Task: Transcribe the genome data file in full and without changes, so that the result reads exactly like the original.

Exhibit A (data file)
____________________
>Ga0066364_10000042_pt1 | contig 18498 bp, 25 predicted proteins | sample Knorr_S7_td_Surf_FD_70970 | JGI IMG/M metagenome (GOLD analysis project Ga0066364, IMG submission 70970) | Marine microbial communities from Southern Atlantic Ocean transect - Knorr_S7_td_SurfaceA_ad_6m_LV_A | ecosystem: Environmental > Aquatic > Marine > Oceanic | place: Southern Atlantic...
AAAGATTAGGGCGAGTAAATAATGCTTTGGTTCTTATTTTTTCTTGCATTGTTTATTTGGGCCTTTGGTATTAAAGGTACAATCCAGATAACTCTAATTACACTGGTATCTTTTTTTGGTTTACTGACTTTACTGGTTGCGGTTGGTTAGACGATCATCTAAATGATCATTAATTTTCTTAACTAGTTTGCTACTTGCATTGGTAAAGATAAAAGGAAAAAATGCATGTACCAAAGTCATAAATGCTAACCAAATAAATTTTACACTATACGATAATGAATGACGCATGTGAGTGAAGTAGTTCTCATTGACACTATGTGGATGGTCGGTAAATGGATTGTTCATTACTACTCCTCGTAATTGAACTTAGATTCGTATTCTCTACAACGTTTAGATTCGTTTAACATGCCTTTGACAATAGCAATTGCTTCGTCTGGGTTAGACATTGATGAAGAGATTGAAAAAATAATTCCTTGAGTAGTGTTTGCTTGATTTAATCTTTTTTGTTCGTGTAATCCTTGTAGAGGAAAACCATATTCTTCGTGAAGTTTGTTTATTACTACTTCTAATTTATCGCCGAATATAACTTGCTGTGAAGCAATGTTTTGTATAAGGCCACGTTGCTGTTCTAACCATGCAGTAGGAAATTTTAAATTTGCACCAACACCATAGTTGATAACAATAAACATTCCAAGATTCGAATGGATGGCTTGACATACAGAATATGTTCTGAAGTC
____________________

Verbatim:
>Ga0066364_10000042_pt1 | contig 18498 bp, 25 predicted proteins | sample Knorr_S7_td_Surf_FD_70970 | JGI IMG/M metagenome (GOLD analysis project Ga0066364, IMG submission 70970) | Marine microbial communities from Southern Atlantic Ocean transect - Knorr_S7_td_SurfaceA_ad_6m_LV_A | ecosystem: Environmental > Aquatic > Marine > Oceanic | place: Southern Atlantic...
AAAGATTAGGGCGAGTAAATAATGCTTTGGTTCTTATTTTTTCTTGCATTGTTTATTTGGGCCTTTGGTATTAAAGGTACAATCCAGATAACTCTAATTACACTGGTATCTTTTTTTGGTTTACTGACTTTACTGGTTGCGGTTGGTTAGACGATCATCTAAATGATCATTAATTTTCTTAACTAGTTTGCTACTTGCATTGGTAAAGATAAAAGGAAAAAATGCATGTACCAAAGTCATAAATGCTAACCAAATAAATTTTACACTATACGATAATGAATGACGCATGTGAGTGAAGTAGTTCTCATTGACACTATGTGGATGGTCGGTAAATGGATTGTTCATTACTACTCCTCGTAATTGAACTTAGATTCGTATTCTCTACAACGTTTAGATTCGTTTAACATGCCTTTGACAATAGCAATTGCTTCGTCTGGGTTAGACATTGATGAAGAGATTGAAAAAATAATTCCTTGAGTAGTGTTTGCTTGATTTAATCTTTTTTGTTCGTGTAATCCTTGTAGAGGAAAACCATATTCTTCGTGAAGTTTGTTTATTACTACTTCTAATTTATCGCCGAATATAACTTGCTGTGAAGCAATGTTTTGTATAAGGCCACGTTGCTGTTCTAACCATGCAGTAGGAAATTTTAAATTTGCACCAACACCATAGTTGATAACAATAAACATTCCAAGATTCGAATGGATGGCTTGACATACAGAATATGTTCTGAAGTC